Should Organizations Get To Ignore Copyright For The Sake Of Preservation?

from the glossing-over-a-bigger-problem? dept

Copyright was clearly designed for a different age: when not everyone was a "publisher." And while we've spent years pointing out many of the different problems that has caused, here's another one: how is a library or some other institution charged with "archiving" written works for posterity supposed to deal with copyright laws that can often make such archival activities against the law? Well, the Library of Congress and a bunch of other organizations have a suggestion: let them all ignore copyright law for the sake of archiving. Basically, the report recommends that certain organizations be designated as "preservation institutions," which are then more or less allowed to ignore copyright law and copy-at-will for the sake of preservation. Of course, this is clearly going to lead to many questions, including just who would get designated as such. Many people can probably agree on public libraries and such -- but what about Google? After all, Google is already one of the largest players in "preserving" what's online and also, with its book scanning project, what's in books. Yet it's a private, for-profit company. Should it qualify? I would argue that it makes sense to allow it, given how beneficial the archival activities of Google have already been. Even if it is for profit, the public benefit has been tremendous as well. But then what's to stop any other company from arguing that it to deserves an exemption for preservation purposes? Wouldn't a better solution be to start rethinking copyright law altogether, since what has become clear from this is that copyright doesn't quite fit today's world any more?


Reader Comments (rss)

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  1.  
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    Brian Rowe, Jul 18th, 2008 @ 5:51pm

    Can our Culture be Saved? The Future of Digital Archiving

    Copyright was designed to get works to the public, if works leave the public sphere and are kept from the public due to copyright, then copyright is failing. I agree that copyright needs an overhaul, an archival rights is a first step in the right direction. Diane Zimmermann of NYU and Steve Davis of Corbis debated the issue of archiving last year at Seattle University Law. I recommend Zimmerman's paper for people who want to read more about the topic; Can our Culture be Saved? The Future of Digital Archiving http://papers.ssrn.com/sol3/papers.cfm?abstract_id=920517

     

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  2.  
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    Anonymous Coward, Jul 18th, 2008 @ 7:28pm

    It's interesting how, when faced with an obvious problem concerning current copyright laws, rather than rethink copyright as a whole, they just whack on some other bits and pieces to the laws.

    Seriously, since when has "We'll let these people ignore the law" been an acceptable answer when the law causes problems? Surely the better solution is to tackle the law itself.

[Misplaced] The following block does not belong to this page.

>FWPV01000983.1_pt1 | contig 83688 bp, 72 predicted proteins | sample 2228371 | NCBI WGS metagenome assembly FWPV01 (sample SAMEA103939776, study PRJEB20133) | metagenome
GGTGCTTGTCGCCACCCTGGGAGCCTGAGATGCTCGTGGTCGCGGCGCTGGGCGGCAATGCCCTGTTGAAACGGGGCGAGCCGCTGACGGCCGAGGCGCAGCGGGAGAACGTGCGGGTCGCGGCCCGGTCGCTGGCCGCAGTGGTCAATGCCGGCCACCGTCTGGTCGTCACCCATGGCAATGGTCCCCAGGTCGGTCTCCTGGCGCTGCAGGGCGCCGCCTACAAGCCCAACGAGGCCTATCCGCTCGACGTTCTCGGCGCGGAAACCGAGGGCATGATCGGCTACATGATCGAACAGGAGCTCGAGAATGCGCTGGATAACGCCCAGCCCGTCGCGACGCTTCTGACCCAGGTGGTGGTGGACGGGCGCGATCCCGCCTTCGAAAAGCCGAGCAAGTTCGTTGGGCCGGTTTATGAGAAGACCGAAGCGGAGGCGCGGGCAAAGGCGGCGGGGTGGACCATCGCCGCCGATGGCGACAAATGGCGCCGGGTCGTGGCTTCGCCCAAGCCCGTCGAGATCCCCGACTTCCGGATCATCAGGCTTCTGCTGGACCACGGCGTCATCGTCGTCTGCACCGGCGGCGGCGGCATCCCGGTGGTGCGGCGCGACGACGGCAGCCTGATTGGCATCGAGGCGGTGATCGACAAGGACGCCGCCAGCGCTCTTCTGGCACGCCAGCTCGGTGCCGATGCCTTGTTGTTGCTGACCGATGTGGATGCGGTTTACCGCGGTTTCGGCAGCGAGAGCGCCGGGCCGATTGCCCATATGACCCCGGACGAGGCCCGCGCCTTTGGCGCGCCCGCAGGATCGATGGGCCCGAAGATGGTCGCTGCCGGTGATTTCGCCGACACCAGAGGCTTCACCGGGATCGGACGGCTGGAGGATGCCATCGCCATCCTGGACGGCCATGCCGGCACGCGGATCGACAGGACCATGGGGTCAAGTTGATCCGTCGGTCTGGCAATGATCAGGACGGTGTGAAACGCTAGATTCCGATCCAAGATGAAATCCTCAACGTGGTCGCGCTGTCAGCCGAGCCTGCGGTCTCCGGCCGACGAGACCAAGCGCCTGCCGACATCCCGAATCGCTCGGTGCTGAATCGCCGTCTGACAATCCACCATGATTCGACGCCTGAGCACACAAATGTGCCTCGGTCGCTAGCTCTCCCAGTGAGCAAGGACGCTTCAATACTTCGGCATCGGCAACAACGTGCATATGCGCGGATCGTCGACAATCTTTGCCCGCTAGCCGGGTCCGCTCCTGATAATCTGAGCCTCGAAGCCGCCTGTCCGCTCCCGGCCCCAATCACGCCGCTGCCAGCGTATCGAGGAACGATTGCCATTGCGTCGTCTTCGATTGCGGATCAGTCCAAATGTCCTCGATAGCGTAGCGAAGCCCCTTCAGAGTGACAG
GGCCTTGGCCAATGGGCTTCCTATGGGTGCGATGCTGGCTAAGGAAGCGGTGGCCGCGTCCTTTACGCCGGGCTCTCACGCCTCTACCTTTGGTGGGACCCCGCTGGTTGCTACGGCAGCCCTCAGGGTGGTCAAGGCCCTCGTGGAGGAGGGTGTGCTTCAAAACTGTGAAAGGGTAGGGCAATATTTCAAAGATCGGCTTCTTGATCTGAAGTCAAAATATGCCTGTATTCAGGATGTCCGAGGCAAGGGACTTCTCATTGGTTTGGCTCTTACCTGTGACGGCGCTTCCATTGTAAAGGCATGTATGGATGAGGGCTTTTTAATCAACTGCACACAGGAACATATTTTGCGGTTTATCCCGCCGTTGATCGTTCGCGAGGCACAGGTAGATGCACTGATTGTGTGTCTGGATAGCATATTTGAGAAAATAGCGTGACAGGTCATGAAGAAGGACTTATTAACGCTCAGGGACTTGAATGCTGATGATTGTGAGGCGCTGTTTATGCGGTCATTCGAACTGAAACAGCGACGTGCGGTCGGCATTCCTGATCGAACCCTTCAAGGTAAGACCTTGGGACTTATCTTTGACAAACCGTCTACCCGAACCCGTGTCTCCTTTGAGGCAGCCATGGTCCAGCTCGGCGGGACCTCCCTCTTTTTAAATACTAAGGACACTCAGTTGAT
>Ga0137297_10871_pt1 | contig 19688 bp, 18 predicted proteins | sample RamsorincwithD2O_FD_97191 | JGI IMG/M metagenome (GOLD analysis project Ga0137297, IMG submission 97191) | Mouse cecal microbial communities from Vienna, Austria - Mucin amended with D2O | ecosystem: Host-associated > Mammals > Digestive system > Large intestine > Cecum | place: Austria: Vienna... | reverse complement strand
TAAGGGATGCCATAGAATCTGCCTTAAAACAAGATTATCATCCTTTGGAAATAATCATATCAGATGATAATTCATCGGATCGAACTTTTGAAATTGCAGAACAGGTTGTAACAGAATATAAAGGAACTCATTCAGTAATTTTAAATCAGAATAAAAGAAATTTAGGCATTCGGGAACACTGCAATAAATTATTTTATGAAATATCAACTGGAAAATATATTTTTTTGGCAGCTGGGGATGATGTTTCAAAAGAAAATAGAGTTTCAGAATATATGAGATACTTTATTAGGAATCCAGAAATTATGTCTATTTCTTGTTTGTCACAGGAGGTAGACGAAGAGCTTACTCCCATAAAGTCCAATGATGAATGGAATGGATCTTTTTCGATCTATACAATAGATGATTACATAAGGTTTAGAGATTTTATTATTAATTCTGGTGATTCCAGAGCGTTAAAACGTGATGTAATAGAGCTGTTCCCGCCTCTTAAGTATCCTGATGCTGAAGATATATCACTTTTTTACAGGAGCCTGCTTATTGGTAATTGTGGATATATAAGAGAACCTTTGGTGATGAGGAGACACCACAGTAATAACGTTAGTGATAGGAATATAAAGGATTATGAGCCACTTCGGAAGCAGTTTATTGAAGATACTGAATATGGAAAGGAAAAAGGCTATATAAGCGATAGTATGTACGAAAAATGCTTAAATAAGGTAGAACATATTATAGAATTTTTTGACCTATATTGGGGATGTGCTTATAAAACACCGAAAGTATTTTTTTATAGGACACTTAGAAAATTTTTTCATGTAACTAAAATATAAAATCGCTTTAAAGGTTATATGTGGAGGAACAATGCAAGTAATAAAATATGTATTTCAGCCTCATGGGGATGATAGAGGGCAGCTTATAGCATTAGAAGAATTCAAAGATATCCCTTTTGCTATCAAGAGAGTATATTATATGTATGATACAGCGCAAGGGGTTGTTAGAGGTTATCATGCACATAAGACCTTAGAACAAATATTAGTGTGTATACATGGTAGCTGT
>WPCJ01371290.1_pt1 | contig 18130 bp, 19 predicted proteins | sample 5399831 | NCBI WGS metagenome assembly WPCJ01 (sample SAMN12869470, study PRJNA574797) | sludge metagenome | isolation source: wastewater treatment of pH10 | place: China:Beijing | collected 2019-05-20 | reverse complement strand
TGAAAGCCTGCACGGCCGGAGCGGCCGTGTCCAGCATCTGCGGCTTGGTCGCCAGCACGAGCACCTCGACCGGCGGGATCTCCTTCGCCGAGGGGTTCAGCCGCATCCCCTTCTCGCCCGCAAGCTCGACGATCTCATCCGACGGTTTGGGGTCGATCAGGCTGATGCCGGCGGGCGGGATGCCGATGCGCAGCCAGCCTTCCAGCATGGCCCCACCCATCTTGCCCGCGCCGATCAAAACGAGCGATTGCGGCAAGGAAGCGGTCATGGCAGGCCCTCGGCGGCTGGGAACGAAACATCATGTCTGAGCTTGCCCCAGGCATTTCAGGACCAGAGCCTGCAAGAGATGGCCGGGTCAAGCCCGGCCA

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  3.  
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    Dr. Klahn, Jul 18th, 2008 @ 8:34pm

    Good idea. Won't happen.

    It's a nice idea, but lobbyists will kill it long before it even gets to committee.

     

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  4.  
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    buckykat, Jul 18th, 2008 @ 9:06pm

    ooo, i wanna be a preservation organization.

     

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  5.  
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    Laughingdragon (profile), Jul 19th, 2008 @ 3:58am

    The Library of Congress should be entirely exempt....

    The Library of Congress should be entirely exempt from copyright restrictions. Governments, since antiquity, have designated libraries to collect all available publications.
    One might argue that the Library of Congress should have a mandate to create and manage an archive of materials which should be proof against most forms of destruction.
    As for other collections...collections are made for use. Use requires payment of copyright fees. No excuses.

     

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  6.  
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    Anonymous Coward, Jul 19th, 2008 @ 8:03am

    I am preserving as much music as I possibly can. Please designate me as a preservation organization.

     

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  7.  
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    Jim, Jul 19th, 2008 @ 9:56am

    Re:

    There is precedent for ignoring laws. Some people can break traffic laws in certain situations (cops, ambulances). Some people can handle Schedule 1 substances (doctors, pharmacists, researchers). Trash men are allowed to ride on trucks by hanging on to them.

    There are many laws which can be disregarded by some.

    I happen to agree that this particular exception is silly, but your argument doesn't really hold water.

     

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  8.  
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    Jim, Jul 19th, 2008 @ 10:31am

    Re: The Library of Congress should be entirely exempt....

    I'm going to ignore the fact that you don't appear to understand Copyright at all. Instead - you have sparked an interesting point.